The late starter’s guide to investing
So you’re in your late 30s – or maybe even your 40s – and you’ve never really invested or saved for your post-work future. You’re not alone. According to a recent survey by a leading employee benefits firm, only 19% of retirement fund members will be able to maintain their standard of living in retirement. While this is certainly a scary number, the good news is that starting now means you could still build up a significant amount of retirement savings.
In a perfect world, you would have started investing in your 20s. Unlike saving in a bank account, investing in unit trusts has the potential to allow your money to grow exponentially more in value over time. The reason for this is that the returns on your investment are generally much higher over the long term, compared to the interest you would have earned if you simply left your money in the bank. Time allows your investments to take advantage of compounding, where you earn returns on your returns.
But this isn’t a perfect world, and as a late starter the reality is that you need to make up for lost time. Don’t panic and try to time the market or try to gamble with things that you may not fully understand, like day trading. Assess your situation, enlist the help of a good independent financial adviser, rewrite your household budget, and be aggressive in your portfolio. This will allow you to free up more cash to invest, as well as increasing your odds of generating higher returns over the long term.
Being aggressive means being willing to take on extra risk by investing the majority of your portfolio in growth assets like equities and listed property, which have, over time, delivered higher returns than bonds or cash investments. Because equity markets tend to post big gains and losses in the short term, you’ll need to be able to tolerate these market swings. But as long as you can stick with these investments over the long term (say, seven to 10 years) you’ll be more likely to build up the retirement funds you need.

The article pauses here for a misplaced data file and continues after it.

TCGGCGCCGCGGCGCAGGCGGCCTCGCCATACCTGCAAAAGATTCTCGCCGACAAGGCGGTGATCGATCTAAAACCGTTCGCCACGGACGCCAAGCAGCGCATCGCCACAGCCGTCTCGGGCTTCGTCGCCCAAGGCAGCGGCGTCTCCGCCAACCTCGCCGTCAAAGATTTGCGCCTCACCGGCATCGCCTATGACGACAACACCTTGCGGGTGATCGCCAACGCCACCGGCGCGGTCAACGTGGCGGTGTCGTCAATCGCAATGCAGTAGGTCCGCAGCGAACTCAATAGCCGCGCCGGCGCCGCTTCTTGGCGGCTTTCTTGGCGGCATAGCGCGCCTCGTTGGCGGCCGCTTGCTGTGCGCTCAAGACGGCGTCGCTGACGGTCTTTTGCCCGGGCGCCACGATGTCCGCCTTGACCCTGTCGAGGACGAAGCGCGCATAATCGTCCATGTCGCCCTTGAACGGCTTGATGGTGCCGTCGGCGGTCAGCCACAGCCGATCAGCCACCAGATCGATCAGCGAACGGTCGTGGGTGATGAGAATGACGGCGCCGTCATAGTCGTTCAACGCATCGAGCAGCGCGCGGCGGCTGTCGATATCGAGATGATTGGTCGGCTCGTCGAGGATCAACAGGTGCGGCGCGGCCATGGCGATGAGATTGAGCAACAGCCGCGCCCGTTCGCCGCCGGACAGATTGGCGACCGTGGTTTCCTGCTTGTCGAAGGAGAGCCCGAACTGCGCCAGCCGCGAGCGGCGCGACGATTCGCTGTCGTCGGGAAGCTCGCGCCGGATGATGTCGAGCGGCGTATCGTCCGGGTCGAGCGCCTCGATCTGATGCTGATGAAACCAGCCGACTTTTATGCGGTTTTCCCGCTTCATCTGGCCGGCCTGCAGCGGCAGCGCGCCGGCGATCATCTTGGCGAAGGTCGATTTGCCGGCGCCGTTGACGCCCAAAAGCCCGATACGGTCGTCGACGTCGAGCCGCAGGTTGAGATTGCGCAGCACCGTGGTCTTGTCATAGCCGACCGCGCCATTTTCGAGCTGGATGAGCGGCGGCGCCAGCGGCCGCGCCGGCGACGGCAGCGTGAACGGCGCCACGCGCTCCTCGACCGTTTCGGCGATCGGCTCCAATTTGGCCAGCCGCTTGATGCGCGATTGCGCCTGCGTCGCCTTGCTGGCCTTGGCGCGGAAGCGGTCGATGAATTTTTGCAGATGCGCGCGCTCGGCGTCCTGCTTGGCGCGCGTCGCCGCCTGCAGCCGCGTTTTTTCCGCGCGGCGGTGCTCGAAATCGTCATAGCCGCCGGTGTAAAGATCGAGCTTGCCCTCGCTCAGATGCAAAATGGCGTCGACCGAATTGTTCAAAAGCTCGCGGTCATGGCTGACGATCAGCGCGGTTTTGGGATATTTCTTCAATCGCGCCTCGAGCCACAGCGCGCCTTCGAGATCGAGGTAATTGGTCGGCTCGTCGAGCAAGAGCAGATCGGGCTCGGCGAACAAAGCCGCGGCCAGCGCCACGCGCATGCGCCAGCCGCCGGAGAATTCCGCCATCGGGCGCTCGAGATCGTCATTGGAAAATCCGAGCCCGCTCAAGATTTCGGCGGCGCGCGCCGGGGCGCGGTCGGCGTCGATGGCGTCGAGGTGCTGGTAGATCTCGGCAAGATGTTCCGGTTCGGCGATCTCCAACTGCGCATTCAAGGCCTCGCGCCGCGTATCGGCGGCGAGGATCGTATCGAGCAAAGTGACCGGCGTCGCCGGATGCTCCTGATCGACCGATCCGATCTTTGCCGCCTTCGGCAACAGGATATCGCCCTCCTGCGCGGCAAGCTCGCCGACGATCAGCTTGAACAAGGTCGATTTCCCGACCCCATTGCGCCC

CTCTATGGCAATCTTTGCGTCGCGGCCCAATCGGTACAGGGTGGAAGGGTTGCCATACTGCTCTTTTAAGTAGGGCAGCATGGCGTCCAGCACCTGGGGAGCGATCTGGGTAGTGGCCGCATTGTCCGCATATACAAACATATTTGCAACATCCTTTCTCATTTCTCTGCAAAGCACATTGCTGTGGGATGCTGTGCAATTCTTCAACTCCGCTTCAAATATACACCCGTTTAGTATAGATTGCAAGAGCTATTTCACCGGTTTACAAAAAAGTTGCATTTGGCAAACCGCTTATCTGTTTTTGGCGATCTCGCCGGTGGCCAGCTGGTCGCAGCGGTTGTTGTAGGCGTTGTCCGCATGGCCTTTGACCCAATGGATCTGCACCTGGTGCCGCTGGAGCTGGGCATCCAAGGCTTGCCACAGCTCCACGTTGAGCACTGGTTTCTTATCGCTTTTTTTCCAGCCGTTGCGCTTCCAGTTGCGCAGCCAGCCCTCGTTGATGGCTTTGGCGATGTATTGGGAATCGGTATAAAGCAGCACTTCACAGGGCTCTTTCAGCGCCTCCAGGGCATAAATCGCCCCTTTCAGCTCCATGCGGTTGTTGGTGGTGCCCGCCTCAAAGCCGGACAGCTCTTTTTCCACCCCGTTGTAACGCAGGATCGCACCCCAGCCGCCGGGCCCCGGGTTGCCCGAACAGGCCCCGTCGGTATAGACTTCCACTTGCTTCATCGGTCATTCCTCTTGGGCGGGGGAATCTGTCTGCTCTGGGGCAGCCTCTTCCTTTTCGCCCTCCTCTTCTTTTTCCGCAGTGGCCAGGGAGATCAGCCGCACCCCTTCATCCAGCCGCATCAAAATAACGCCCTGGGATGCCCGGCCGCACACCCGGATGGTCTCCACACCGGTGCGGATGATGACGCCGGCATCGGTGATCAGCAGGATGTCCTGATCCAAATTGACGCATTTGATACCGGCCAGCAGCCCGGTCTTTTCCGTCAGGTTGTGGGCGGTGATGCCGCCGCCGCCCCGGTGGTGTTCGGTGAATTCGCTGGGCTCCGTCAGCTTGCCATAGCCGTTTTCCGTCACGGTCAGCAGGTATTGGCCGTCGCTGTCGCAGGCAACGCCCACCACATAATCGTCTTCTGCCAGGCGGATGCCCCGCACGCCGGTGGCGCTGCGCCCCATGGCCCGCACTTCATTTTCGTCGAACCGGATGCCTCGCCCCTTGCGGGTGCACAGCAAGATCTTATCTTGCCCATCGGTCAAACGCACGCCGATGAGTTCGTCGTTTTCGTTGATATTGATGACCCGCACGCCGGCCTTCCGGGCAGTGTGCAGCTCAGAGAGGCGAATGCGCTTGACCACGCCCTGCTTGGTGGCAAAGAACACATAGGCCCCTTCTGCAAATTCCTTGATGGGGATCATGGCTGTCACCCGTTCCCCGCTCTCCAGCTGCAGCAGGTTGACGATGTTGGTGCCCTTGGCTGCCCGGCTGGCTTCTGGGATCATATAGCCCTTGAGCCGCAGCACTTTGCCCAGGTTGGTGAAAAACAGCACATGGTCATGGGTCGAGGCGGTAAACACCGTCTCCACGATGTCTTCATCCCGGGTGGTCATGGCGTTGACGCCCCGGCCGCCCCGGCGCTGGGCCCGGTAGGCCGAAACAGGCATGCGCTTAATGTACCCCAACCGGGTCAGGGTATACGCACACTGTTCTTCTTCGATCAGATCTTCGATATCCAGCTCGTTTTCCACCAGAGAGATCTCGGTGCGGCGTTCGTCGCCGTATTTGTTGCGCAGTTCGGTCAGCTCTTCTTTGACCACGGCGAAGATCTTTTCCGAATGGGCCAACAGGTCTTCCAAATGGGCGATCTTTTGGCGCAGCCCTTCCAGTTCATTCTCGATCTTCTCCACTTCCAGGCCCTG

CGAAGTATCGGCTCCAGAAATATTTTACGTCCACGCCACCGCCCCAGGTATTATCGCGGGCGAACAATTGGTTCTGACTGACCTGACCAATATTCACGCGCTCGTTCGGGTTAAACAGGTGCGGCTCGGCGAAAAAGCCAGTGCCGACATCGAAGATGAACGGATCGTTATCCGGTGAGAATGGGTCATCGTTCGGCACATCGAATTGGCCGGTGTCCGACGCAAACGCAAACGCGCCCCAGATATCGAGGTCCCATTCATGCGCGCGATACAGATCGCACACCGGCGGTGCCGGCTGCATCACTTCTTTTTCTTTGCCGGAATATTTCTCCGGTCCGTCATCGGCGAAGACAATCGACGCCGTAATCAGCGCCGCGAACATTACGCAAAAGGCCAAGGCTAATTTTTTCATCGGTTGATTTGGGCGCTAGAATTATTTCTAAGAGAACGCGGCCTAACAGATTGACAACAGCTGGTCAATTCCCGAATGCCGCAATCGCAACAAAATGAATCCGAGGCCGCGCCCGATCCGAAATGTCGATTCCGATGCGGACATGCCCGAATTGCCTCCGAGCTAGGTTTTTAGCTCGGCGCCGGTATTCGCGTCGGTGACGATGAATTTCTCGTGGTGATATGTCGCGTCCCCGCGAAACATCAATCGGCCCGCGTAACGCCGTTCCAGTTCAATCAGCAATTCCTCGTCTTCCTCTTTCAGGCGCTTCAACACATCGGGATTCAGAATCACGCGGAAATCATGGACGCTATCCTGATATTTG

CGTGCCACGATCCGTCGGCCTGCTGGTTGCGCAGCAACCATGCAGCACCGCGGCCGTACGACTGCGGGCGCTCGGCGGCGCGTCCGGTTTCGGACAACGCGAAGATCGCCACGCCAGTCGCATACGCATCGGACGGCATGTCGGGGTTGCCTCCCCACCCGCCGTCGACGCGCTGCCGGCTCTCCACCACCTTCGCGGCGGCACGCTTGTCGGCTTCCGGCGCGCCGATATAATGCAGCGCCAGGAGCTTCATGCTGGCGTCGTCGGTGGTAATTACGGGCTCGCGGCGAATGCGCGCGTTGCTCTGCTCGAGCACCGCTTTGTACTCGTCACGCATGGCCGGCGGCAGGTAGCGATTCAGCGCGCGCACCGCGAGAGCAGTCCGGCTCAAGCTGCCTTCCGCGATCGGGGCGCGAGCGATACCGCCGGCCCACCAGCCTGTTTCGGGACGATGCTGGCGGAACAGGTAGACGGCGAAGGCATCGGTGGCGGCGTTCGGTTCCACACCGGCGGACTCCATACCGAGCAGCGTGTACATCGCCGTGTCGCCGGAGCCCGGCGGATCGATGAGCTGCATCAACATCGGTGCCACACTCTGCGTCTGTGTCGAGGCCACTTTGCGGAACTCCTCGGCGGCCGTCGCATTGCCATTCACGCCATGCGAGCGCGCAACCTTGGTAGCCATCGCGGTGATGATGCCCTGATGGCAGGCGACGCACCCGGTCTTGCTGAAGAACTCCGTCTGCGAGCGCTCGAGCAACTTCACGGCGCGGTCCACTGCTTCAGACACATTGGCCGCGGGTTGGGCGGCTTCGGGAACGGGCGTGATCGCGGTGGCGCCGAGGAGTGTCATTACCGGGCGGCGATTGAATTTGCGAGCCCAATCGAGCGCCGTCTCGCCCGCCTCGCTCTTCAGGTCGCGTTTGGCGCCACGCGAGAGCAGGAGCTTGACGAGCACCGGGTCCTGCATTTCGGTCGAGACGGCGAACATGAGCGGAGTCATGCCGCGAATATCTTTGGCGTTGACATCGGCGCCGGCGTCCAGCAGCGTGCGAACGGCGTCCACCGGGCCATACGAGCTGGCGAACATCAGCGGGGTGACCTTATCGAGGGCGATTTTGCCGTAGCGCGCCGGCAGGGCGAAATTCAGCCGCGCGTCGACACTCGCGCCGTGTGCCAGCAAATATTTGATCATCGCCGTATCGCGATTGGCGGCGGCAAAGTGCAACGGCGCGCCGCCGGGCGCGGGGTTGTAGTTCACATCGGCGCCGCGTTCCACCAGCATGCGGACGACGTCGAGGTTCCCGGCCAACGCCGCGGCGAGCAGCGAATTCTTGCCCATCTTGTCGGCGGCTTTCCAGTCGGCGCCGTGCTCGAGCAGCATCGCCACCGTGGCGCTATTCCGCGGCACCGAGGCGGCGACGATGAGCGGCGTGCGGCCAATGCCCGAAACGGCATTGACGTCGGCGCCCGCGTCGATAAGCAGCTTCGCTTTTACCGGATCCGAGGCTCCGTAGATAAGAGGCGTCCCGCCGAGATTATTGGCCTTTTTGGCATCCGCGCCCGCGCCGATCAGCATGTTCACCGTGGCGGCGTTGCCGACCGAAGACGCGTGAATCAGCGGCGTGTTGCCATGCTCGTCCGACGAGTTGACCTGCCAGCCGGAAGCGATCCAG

Of course, you don’t want to take on so much risk that you lose all the money you have. But speak to your financial adviser, and examine how much risk you can actually handle. You might be surprised. And one of the key roles of a financial adviser is to help you stick to your investment plan and avoid panic. As you’re working with a tighter time horizon, you’ll need to crunch some numbers and make some adjustments. Use our retirement calculator to get an idea of what you’ll need to do.
Consider a few factors as you put that investment plan together. Do you really need to retire at 65, or could you work beyond that? How many years do you think you’ll live off your investments and retirement savings? What will your expenses be during retirement? Will you be able to invest as a retiree? What about starting a second job to get some extra income, or studying at night to increase your chances of promotion? There are many options to consider for boosting your income.
One particularly tough spending call you may need to make relates to your children. After speaking to your financial adviser, you may well find that you’ll have to prioritise your own retirement over some of their expenses, such as their tertiary education. Remember, your children can take out student loans; you don’t have the option of a retirement loan. Time is also on their side - it’s not on yours.
As a late starter, the simple truth is that you’ll probably need to save and invest more than someone who started in their 20s. Accept this reality, and adjust your lifestyle so that you can still enjoy life while investing in your future. Your financial adviser can help you with that.
Whatever you do, do something. There’s a retirement plan and investment solution for everybody, no matter what your budget is or how old you are. It’s never too late to start.
For more information or if you have any questions, please contact your financial adviser or feel free to get in touch with our Client Services Team on 0860 105 775 or email@example.com